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The “Wooly Bugger” blog on fishing the Middle Branch of the White Clay Creek by Michael Evanko has some great information, including some great photos:
Here are some of the other common fish:
Have you caught a river chub? Chubs are fish of flowing water. River Chubs live in the rapid currents of rocky-bottomed large creeks and small rivers. The river chub presence in a stream is a good indicator of water quality. They are intolerant of pollution, turbidity, and siltation, and require a minimum pH of 6.0. During the breeding season, the males develop swollen foreheads and bright pinkish colors, as seen in this picture.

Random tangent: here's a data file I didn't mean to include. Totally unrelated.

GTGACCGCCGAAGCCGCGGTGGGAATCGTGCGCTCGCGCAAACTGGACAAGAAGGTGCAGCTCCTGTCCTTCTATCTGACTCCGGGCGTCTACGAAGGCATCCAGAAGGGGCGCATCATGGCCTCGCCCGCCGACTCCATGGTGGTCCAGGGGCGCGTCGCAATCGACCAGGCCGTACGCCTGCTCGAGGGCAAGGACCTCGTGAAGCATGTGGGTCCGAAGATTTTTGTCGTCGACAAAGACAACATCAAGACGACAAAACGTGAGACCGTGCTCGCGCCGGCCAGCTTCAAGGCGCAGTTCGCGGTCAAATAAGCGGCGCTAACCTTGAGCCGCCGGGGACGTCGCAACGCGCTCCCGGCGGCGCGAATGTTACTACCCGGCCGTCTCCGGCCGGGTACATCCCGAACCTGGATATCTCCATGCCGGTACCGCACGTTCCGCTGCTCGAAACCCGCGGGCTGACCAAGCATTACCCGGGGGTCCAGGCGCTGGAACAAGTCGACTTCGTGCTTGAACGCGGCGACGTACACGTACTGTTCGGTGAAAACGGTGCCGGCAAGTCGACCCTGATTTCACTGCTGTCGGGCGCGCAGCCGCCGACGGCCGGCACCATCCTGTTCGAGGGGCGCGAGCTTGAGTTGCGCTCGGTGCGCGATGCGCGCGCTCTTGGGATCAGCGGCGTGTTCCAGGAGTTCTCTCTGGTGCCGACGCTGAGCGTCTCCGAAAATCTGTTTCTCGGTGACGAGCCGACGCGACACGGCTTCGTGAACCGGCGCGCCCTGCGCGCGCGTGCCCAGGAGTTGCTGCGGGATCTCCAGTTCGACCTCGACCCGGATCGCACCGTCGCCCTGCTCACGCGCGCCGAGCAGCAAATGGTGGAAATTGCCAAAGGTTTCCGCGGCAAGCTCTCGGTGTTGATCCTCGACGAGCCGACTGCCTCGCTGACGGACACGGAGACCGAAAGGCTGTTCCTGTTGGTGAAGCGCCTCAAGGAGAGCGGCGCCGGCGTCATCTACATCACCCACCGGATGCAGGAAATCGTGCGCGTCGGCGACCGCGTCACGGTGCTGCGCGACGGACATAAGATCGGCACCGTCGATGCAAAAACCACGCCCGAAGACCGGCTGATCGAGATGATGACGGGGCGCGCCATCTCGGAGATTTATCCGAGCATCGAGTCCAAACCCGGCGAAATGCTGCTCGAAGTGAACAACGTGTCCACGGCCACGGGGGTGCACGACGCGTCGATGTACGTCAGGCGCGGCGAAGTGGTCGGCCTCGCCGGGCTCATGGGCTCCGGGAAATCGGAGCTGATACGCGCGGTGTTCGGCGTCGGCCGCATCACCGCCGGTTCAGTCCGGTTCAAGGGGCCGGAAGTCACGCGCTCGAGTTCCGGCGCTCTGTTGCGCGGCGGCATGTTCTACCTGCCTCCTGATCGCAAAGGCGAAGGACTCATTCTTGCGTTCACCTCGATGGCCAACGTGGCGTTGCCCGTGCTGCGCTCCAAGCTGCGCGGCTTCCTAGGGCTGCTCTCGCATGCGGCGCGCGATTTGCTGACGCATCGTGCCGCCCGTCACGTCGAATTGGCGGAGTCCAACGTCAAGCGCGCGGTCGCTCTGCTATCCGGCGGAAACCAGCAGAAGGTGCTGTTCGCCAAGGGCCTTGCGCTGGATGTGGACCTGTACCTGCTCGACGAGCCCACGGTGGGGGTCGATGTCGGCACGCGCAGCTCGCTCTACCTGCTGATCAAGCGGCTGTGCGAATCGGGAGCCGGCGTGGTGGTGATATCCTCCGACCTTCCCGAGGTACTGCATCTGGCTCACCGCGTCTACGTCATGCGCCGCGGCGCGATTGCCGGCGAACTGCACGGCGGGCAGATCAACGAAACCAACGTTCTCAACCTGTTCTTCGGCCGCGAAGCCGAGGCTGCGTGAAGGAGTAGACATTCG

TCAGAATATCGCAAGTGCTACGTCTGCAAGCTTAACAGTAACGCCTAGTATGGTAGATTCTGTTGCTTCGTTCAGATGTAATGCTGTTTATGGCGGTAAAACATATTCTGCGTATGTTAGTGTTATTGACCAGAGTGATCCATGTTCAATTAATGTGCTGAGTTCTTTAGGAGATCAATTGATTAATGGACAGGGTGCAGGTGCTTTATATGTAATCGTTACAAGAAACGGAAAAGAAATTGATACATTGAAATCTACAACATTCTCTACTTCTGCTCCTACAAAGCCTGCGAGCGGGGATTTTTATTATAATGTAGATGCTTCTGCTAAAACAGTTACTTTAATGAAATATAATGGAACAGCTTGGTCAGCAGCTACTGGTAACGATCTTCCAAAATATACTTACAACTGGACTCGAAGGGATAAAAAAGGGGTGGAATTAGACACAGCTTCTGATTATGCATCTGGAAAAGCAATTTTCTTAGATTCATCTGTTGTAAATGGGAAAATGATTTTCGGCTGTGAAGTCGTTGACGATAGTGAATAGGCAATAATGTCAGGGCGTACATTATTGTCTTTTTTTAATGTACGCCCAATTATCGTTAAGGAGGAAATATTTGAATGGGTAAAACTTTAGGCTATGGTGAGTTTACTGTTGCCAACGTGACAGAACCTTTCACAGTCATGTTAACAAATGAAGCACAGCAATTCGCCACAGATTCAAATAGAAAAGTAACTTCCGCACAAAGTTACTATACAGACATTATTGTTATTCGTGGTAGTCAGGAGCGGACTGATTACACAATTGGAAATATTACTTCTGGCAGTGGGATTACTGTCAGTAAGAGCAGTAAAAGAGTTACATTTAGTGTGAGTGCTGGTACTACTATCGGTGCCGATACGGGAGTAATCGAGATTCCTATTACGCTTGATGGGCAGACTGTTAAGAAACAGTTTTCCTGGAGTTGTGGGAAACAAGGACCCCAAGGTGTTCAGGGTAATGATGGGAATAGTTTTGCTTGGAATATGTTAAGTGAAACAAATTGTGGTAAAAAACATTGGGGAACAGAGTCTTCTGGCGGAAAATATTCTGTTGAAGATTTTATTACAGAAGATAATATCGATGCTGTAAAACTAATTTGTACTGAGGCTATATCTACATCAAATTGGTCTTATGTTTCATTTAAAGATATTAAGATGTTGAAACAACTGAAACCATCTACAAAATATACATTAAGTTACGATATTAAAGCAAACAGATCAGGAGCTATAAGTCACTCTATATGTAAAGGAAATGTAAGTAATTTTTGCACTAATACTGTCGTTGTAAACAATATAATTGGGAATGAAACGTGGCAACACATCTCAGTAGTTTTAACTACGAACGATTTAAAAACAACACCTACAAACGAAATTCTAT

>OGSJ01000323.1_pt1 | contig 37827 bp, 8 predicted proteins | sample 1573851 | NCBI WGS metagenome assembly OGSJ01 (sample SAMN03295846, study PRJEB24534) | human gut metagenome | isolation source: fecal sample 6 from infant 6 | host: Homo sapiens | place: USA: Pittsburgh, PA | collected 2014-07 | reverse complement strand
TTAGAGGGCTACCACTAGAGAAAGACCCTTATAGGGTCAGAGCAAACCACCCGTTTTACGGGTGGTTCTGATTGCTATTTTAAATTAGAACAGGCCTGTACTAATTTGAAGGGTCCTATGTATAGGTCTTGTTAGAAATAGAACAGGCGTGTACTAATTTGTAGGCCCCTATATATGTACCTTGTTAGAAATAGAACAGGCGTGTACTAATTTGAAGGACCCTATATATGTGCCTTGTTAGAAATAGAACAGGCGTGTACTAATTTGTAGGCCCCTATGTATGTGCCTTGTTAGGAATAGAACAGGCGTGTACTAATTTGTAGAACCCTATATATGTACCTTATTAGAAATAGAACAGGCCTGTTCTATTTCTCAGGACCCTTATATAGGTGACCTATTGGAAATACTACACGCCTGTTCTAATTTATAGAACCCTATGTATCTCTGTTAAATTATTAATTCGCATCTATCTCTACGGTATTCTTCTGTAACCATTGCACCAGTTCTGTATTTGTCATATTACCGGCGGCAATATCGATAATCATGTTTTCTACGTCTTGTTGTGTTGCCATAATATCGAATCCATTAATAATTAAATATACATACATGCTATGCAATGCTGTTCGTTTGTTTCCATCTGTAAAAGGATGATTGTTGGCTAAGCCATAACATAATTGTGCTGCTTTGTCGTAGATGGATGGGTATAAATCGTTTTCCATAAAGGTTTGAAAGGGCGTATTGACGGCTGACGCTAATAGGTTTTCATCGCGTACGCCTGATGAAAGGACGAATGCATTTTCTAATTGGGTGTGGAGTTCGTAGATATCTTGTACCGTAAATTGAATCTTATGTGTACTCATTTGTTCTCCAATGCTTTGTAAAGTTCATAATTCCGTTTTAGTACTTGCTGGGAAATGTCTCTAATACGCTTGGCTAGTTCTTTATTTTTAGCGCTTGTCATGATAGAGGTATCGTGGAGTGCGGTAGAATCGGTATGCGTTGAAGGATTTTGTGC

Spawning season for bluegills in White Clay Creek is happening, (usually when waters are 67 to 80 °). The male bluegills arrive first at the mating site. They will make a spawning bed of six to 12 inches in diameter in shallow water, clustering as many as 50 beds together. The males scoop out these beds in gravel or sand. Males tend to be very protective and chase everything away from their nests, especially other male bluegills. As a female approaches, the male will begin circling and making grunting noises. The motion and sound of the males seem to attract females. If the female enters the nest, both the male and female will circle each other, with the male expressing very aggressive behavior toward the female. If the female stays, the pair will enter the nest and come to rest in the middle. With the male in an upright posture, the pair will touch bellies, quiver, and spawn. These actions are repeated at irregular intervals several times in a row. Once the spawning is done, the male will chase the female out of the nest and guard the eggs. The fertilization process is entirely external. The male’s sperm combines with the female’s eggs in the water. Smaller males will often hide in nearby weeds and dart into the nest as they attempt to fertilize the eggs. They then quickly dart away. The size of the female plays a large role in how many eggs will be produced. A small female can produce as few as 1,000 eggs, and a large, healthy female can produce up to 100,000 eggs. The male continues to watch over the nest until the larvae are able to hatch and swim away on their own. The bluegill generally begins its spawning career at one year of age but has been found to spawn as early as four months of age under favorable conditions. Anglers find spawning season to be a very successful time to fish for bluegills, as they aggressively attack anything, including a hook, that comes near. Wikipedia.